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House Democrats Hold Virtual Forum with Ur Jaddou on the Role of Immigrants in COVID-19 Response & Recovery

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On Wednesday, May 13, the House Committee on Homeland Security hosted a virtual forum to discuss the role immigrants have played in the current pandemic and some of the specific issues the community is facing during the crisis. From the overwhelming number of outbreaks in immigration detention facilities to the unsafe working conditions many have had to endure in spaces like meatpacking plants and the farming industry, immigrant communities have been hit particularly hard by the pandemic and grossly overlooked by many in power. The conversation was a step in bringing awareness to these issues and moving towards better legislation to protect these workers, many of whom are considered essential. 

Members of the forum included Democratic Representatives Kathleen Rice (NY), Yvette Clarke (NY), and Nanette Barragan (CA). In their opening statements, each member expressed gratitude towards those working on the frontlines of the pandemic and explained their specific concerns about how many of these communities, which have historically been undervalued, continue to face a unique set of challenges as the crisis continues. Representative Barragan in particular criticized her Republican colleagues and their campaign of “division, distraction, and hate” when framing these issues, and called for those in power to stand in solidarity with immigrants and recognize their sacrifices.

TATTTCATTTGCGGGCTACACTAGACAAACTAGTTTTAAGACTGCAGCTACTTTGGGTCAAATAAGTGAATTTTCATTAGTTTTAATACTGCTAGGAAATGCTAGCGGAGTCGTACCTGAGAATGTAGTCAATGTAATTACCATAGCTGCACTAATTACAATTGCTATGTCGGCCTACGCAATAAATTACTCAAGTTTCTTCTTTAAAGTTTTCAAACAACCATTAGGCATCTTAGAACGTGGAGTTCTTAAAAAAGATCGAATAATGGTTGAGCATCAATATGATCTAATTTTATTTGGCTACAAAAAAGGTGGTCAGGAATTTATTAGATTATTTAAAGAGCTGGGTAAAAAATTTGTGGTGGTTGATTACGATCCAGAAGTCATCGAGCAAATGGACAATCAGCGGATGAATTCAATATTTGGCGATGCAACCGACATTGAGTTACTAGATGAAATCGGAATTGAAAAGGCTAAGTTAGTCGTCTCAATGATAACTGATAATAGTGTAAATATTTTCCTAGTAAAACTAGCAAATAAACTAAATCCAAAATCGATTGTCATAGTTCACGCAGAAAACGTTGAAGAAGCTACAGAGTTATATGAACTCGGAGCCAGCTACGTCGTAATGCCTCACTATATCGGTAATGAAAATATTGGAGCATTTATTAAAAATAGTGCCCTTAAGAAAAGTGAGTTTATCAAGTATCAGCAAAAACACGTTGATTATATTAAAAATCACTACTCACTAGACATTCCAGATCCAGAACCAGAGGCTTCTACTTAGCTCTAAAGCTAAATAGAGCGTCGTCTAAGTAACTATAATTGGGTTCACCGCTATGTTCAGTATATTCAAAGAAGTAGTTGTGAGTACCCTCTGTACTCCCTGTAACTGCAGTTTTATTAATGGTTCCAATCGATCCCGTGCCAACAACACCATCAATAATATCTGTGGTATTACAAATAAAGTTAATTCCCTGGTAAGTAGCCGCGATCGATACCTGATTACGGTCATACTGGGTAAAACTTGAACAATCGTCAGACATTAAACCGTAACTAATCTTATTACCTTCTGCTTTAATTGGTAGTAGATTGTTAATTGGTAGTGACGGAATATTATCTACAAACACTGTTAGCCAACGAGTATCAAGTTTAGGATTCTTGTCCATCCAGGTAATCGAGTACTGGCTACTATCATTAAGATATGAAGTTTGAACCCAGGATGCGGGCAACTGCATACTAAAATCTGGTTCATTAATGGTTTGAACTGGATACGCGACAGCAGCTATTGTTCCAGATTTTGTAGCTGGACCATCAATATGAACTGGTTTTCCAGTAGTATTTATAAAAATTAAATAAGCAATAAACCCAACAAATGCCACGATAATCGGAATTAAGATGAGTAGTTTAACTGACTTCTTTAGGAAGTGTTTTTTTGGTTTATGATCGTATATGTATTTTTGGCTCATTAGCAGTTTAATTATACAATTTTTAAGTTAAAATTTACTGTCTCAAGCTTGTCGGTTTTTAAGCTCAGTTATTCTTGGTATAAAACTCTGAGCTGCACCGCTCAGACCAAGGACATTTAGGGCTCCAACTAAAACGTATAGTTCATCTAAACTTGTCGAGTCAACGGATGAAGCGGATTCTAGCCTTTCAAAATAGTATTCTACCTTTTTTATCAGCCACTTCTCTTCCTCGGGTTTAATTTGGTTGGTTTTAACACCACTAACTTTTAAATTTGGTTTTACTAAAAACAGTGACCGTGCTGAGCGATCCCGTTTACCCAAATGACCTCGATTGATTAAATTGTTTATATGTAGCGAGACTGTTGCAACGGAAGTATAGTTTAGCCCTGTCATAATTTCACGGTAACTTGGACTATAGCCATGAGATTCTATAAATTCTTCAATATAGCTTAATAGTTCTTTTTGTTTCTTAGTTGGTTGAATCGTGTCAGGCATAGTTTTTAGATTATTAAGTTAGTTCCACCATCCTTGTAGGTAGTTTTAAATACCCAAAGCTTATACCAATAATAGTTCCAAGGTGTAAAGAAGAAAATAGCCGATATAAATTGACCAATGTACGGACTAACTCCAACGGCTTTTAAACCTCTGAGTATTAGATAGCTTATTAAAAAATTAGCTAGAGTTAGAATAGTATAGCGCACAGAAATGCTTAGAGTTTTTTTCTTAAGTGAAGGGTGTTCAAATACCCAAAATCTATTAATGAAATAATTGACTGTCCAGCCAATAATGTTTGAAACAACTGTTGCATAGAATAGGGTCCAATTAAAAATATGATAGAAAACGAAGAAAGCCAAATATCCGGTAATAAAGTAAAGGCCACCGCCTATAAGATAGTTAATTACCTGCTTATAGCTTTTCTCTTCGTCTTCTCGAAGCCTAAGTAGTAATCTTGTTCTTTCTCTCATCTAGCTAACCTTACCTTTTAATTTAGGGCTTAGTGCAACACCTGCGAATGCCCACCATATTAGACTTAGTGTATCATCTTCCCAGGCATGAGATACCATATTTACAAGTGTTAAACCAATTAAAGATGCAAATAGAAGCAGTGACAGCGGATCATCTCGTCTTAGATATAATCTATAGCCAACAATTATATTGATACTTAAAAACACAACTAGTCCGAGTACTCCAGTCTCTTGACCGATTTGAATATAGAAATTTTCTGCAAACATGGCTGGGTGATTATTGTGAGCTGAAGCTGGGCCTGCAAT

Witnesses called to testify during the forum included Jon Baselice of the U.S. Chamber of Commerce and Ur Jaddou who serves as the Director of DHS Watch at America’s Voice.  Baselice focused on some of the economic issues surrounding immigrants during the crisis and stressed that their work is essential to keeping many American industries afloat, particularly in agriculture, health care, and cleaning services. 

Jaddou explained that despite their essential work, many immigrants are still lacking healthcare and sick leave, putting many in difficult positions as the virus sweeps through the crowded workspaces many must endure. She went on to discuss the possibility of DACA being rescinded by the Supreme Court any day now, and noted the devastating effects this would have on the healthcare industry if an estimated 29,000 workers in the field suddenly lost their work status at a time when the industry is experiencing a significant shortage of workers. 

Jaddou also explained that the United States’ current policy of continuing deportations without testing is “sending this pandemic to nations that haven’t received it yet,” further contributing to the global spread of the virus. Finally, she noted that immigrants are “the foundation of how we will exit the pandemic,” referring to the millions of essential workers who are on the frontlines every day of the crisis to provide everyone in the country services necessary for basic comforts and safety.